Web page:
ByRachel Carrington, writer at Creators.co
I'm a published author addicted to the DC superheroes, Netflix, and action shows! www.rachelcarrington.com Twitter: @rcarrington2004
Rachel Carrington

Spy television is good television. It has been successful over the years with shows like 24, The Americans, Chuck, Nikita, and Burn Notice. Viewers love the suspense, the intrigue and the danger as well as the disguises and action. One show in particular delivered an hour of pulse-pounding television when it began in 2001: Alias.

played Sydney Bristow, a naive college student who thought she'd been recruited by the CIA, only to discover she was working for a criminal organization called SD-6. In the pilot episode, Bristow becomes a double agent, vowing to take down the syndicate that was also responsible for the death of her fiancé.

was a critical success and managed solid ratings, but its convoluted plot, tinged with sci-fi elements, prevented new viewers from tuning in midseason. Though it provided plenty of daredevil stunts, fighting, and race-for-your-life moments, it was a show that catered to mostly die-hard viewers.

Countless missions, wigs, and costumes later, Garner ended her run on the Emmy-winning series in 2006, but the series finale was a wide open door for a potential reboot. Eleven years later, it could work very well in today's television landscape with three important, necessary changes and the return of some familiar characters.

1. Less Focus On Science Fiction

One of the biggest plot points of Alias was the search for Rambaldi artifacts which would provide SD-6 leader, Arvin Sloane (Ron Rifkin), with access to a device that promised immortality. It was one of the most difficult plots to follow. When Alias focused on episodes not relating to Sloane or Rambaldi or any other other "out there" premise, it really shone.

For instance, the Season 2 episode "Phase One", where SD-6 was finally crippled, is an emotionally charged episode and brings Sydney's life full circle. In a Season 4 episode, "Tuesday", Sydney ends up being buried alive, and the race to save her is edge-of-the-seat television as is the Season 3 episode "Crossings", where Bristow and her partner, Michael Vaughn, played by , are captured in North Korea and face imminent death. These episodes were action-packed, focusing on the CIA agents with life or death consequences in high-quality television.

2. More Focus On The Family

Sydney wasn't the only Bristow who was a spy. Her father, Jack Bristow (), joined the CIA long before she did, and her mother was a KGB agent. Sydney also had a half-sister, Nadia, as a result of an affair her mother had with Sloane. Nadia was also a spy. In addition, Sydney married Michael Vaughn. Though Sydney's parents and her half-sister perished during the series run, the finale left opened the door for Sydney and Vaughn's daughter, Isabella, to become the next spy in the family. Since eleven years have passed, their daughter would be nineteen or twenty now, about the same age as Sydney when she was recruited.

Alias worked best when the family combined their abilities on missions. Though Sydney and Vaughn didn't marry until the end of the series, they were partners before, and between the two of them, they took down some of the best in the business, including a former SD-6 agent played by Quentin Tarantino. When Sydney worked with her father, in spite of the ups and downs of their relationship, the results were pure magic. Having Sydney partnering with a family member brought a real connection to the storylines. In essence, a rebooted Alias could be the CIA version of , which centers around a KGB spy family.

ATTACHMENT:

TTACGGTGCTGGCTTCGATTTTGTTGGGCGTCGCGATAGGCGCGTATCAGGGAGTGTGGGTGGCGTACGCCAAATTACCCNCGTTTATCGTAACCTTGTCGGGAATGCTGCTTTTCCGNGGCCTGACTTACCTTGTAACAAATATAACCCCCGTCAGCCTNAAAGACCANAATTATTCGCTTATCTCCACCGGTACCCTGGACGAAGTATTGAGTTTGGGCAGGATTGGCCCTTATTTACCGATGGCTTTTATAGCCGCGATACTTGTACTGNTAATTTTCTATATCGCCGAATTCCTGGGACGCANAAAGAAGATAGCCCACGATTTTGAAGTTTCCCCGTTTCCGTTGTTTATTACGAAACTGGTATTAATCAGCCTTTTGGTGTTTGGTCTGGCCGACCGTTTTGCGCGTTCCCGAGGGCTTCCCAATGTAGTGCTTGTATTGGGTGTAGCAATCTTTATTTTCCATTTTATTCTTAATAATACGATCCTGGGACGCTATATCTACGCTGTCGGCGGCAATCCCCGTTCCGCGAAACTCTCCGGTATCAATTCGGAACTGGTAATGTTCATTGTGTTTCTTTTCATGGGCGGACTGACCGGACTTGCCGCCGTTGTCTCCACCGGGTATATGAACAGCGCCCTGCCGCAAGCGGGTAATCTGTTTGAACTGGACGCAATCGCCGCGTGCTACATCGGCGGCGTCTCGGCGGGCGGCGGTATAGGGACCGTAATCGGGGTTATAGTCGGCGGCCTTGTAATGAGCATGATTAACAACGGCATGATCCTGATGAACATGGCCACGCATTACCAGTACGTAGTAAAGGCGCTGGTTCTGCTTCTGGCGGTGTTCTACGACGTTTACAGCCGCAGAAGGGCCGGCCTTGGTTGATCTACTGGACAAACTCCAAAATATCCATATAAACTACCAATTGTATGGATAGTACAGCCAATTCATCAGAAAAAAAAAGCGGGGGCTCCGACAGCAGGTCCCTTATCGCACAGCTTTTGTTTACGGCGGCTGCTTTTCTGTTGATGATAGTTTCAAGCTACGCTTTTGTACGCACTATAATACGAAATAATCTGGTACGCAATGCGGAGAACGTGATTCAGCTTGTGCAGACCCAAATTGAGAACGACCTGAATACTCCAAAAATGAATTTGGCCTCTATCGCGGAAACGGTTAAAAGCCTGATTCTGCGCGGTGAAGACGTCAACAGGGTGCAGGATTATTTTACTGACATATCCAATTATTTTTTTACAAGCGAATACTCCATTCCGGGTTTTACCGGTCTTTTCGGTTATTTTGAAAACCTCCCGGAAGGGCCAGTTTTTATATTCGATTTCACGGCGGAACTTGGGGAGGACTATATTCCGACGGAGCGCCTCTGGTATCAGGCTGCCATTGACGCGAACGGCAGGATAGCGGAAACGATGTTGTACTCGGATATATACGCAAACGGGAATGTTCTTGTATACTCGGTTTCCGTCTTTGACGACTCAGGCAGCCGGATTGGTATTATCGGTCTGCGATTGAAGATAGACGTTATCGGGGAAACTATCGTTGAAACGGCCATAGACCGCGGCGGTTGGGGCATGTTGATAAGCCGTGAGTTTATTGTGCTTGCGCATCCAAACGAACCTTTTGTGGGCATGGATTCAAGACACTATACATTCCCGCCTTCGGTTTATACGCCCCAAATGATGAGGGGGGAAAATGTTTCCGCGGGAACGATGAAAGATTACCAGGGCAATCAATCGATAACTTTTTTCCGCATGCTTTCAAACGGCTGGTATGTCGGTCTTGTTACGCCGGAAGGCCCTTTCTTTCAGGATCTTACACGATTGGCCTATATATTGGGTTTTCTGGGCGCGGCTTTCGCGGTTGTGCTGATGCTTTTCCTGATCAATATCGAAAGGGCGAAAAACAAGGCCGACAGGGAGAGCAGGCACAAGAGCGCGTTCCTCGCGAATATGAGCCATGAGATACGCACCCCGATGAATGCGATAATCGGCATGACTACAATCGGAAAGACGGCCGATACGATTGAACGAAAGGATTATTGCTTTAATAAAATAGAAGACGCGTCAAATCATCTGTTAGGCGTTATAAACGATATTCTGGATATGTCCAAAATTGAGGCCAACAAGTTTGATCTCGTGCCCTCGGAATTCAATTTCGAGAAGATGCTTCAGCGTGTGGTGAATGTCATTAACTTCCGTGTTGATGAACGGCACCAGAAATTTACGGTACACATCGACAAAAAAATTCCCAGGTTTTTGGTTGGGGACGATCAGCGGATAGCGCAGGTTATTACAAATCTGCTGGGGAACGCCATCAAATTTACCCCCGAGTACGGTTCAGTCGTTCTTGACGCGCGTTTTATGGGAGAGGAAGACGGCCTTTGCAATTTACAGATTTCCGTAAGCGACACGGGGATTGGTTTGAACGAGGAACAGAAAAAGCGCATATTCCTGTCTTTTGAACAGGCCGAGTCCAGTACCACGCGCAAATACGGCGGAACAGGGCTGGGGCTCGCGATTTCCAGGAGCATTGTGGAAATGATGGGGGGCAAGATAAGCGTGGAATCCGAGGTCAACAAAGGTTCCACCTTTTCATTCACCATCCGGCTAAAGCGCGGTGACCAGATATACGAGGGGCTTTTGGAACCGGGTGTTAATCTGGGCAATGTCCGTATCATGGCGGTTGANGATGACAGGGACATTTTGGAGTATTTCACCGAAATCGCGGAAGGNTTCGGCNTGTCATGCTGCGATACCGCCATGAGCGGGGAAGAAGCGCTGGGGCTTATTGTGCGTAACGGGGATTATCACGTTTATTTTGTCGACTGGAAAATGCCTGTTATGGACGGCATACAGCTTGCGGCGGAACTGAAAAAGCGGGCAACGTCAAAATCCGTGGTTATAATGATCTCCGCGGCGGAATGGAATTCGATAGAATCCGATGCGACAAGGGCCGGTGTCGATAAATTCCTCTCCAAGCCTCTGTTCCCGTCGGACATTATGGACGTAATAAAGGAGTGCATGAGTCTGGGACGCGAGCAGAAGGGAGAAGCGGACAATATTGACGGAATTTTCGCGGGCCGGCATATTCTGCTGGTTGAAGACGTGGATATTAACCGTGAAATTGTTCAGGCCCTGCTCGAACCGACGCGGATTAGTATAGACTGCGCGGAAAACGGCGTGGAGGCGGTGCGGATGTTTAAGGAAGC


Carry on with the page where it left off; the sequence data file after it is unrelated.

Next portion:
3. Less Focus On Tragedy And More On Missions

In the five years the series ran, Sydney Bristow endured too many tragedies to count, including the loss of Michael, learning she was working for a criminal organization, her half-sister's death, discovering her mother really was working for her own, selfish agenda, losing two years of her life after being kidnapped, discovering the man she loved (Vaughn) had married in her absence, and losing her father. These are only the bare essentials, and after awhile, viewers started wondering how much more one person could take and still stand upright.

But the missions were always on point, and that's what kept the viewers coming back. The Alias writers were some of the best in the business when it came to creating intrigue. The action scenes never disappointed, and Sydney Bristow was a woman who could handle herself in pretty much any situation. This wasn't a woman who needed to be saved. Her personal life might not have been on point, but she kicked ass in the field, and that's yet another reason why the series should be rebooted.

All in all, Alias could bring a lot back to television, especially if the original characters could return. Even a hard reboot with a focus on Sydney's daughter could possibly work as long as the original characters played some role in the series.

If only for a limited run, Alias would be welcomed back to network television as the series still maintains a dedicated fan base who have continued to watch the episodes available through online streaming services like Netflix and Hulu. And it seems that a potential return isn't so far off the mark. At this year's ATX Television Festival, a group of Alias writers convened to talk about J.J. Abrams and the show. When asked if a reboot would ever be considered, Josh Applebaum, one of the writers said:

“We were talking about this before. It would be amazing to do it but the right idea would have to come.”

There's little doubt that a reboot of this incredible show would draw the viewers right back to their television screens. For five years, this series was must-watch TV, and it could be again.

[Source: Deadline]

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